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‘Housekeeping’ Gene Important for Neurogenesis

Last Updated: August 24, 2009.

Deficiency of the gene responsible for a rare neurological disease, that was thought to be merely important in metabolism, leads to abnormal development of dopaminergic neurons and may explain some of the pathology of the disease, according to a study published online Aug. 11 in Molecular Therapy.

MONDAY, Aug. 24 (HealthDay News) -- Deficiency of the gene responsible for a rare neurological disease, that was thought to be merely important in metabolism, leads to abnormal development of dopaminergic neurons and may explain some of the pathology of the disease, according to a study published online Aug. 11 in Molecular Therapy.

To investigate how mutations in the hypoxanthine-guanine phosphoribosyltransferase (HPRT) gene causes Lesch-Nyhan disease, Ghiabe-Henri Guibinga, Ph.D., and colleagues from the University of California San Diego in La Jolla examined the effect of HPRT deficiency in embryonic cells undergoing neurogenesis.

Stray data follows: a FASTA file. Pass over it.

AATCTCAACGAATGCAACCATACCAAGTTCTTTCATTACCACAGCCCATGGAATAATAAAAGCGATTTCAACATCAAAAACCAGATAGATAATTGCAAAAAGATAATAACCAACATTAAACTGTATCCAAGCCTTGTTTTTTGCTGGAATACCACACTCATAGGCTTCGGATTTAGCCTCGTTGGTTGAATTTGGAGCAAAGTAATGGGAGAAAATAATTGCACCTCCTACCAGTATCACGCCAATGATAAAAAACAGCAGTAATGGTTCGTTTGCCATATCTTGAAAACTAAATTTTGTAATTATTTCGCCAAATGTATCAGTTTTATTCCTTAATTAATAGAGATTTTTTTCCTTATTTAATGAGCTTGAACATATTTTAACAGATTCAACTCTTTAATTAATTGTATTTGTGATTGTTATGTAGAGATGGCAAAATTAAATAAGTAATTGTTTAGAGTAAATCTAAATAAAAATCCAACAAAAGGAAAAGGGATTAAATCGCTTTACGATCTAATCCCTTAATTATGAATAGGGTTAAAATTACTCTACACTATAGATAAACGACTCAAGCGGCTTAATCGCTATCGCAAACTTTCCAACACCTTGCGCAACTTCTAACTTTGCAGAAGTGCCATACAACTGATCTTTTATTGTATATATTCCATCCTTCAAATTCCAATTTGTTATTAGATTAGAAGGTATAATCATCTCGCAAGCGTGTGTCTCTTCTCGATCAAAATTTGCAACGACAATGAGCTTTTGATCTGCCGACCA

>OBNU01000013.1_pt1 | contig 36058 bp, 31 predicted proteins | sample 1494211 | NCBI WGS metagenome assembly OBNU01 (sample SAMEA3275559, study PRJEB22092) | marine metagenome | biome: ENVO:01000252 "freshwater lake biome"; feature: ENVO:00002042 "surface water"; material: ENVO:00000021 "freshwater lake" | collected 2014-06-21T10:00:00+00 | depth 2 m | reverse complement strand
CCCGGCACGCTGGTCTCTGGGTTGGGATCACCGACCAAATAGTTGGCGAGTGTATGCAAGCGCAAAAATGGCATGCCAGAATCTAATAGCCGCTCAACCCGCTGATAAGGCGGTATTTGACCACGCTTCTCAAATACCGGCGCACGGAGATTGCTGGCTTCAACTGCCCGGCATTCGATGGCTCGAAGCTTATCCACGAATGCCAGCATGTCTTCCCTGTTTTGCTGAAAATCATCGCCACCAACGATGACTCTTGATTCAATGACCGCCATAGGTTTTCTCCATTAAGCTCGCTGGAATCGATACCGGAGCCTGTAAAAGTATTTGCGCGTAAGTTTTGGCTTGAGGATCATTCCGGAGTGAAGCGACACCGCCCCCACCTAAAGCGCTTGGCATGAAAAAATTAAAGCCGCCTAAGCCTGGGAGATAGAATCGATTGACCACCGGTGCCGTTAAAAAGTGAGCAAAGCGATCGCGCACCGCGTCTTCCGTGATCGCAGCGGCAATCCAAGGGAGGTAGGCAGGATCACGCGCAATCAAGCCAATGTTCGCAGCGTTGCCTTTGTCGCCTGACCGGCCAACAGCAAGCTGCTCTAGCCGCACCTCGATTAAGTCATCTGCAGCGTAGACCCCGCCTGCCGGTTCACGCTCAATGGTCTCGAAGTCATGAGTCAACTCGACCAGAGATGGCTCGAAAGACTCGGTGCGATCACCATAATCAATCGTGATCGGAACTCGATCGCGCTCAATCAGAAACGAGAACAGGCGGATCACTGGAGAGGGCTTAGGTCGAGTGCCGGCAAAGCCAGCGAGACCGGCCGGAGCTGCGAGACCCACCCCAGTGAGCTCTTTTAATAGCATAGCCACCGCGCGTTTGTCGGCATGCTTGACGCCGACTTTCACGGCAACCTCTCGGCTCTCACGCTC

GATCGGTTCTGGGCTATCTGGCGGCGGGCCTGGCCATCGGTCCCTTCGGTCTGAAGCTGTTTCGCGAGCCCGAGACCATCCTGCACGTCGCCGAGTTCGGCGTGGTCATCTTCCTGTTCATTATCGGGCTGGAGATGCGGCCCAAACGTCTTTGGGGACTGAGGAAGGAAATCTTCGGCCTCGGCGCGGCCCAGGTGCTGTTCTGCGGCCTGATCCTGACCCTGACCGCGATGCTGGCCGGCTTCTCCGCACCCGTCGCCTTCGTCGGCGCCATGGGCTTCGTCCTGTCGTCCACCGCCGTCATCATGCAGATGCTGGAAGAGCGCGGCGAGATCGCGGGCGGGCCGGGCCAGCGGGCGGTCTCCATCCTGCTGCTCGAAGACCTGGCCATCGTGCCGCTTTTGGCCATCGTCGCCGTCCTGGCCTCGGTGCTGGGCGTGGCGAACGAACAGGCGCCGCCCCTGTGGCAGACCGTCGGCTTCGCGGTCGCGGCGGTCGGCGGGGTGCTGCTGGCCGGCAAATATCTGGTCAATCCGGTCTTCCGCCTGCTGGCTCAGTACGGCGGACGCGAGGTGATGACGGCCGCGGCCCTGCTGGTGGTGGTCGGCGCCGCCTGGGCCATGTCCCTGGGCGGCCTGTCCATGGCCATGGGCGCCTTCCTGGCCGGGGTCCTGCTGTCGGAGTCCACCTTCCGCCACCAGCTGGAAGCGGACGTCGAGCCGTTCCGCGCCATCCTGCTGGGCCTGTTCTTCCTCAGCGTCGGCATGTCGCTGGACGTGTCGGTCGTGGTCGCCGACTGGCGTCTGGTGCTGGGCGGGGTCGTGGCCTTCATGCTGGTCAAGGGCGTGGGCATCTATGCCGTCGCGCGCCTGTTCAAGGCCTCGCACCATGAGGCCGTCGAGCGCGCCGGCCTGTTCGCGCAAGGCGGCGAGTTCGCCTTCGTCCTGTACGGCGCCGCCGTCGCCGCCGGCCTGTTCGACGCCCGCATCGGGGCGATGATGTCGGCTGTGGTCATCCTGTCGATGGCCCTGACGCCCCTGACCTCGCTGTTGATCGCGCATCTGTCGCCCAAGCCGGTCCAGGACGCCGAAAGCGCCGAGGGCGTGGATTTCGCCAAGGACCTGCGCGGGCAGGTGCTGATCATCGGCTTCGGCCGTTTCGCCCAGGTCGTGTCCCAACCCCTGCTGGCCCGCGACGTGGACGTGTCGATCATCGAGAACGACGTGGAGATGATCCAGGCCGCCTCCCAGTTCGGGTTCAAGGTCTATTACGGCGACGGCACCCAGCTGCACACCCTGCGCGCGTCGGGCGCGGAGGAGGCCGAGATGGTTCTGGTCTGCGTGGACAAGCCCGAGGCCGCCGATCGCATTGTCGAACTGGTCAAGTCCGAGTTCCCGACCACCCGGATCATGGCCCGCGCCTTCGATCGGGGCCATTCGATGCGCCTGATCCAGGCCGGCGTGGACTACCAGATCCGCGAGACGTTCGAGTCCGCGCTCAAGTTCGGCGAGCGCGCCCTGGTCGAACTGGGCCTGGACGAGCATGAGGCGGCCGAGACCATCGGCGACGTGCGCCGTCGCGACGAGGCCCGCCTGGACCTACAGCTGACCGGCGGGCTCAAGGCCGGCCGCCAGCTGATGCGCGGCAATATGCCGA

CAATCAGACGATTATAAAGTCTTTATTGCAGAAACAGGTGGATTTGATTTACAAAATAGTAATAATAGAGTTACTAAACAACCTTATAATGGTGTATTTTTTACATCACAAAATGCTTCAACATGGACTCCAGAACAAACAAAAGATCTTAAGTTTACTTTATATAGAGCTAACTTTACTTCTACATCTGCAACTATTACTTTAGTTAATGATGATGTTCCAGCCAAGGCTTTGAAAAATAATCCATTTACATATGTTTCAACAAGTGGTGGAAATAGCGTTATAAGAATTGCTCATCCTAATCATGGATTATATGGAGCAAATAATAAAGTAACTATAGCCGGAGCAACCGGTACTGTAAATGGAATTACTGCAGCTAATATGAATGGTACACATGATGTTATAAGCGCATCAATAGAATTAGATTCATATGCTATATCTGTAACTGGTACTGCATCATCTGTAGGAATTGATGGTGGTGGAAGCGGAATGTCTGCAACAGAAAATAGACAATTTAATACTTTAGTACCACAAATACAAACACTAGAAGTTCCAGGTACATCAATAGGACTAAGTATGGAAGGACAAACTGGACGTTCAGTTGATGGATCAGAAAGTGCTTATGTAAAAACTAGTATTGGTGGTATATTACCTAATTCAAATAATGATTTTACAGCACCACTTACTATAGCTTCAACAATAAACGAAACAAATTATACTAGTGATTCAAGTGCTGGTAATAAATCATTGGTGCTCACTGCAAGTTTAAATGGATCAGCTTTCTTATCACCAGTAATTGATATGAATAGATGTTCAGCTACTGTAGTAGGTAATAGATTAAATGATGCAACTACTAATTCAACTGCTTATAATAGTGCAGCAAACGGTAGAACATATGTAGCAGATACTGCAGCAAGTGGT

The researchers found abnormal expression of several transcription factors and markers of dopaminergic neurons during neuronal differentiation. Although neurite outgrowth was impaired considerably during differentiation, the resulting neurons had normal electrophysiological properties.

"Our present results not only lend the first experimental support to the hypothesis that aberrant development of dopaminergic neurons per se may contribute significantly to the pathology of HPRT deficiency in the human, but, even more importantly, we propose that they suggest that a 'housekeeping gene,' such as HPRT, conventionally considered merely to have important metabolic functions, may also play a vital role in some pathways of mammalian development, including neurogenesis," Guibinga and colleagues conclude.

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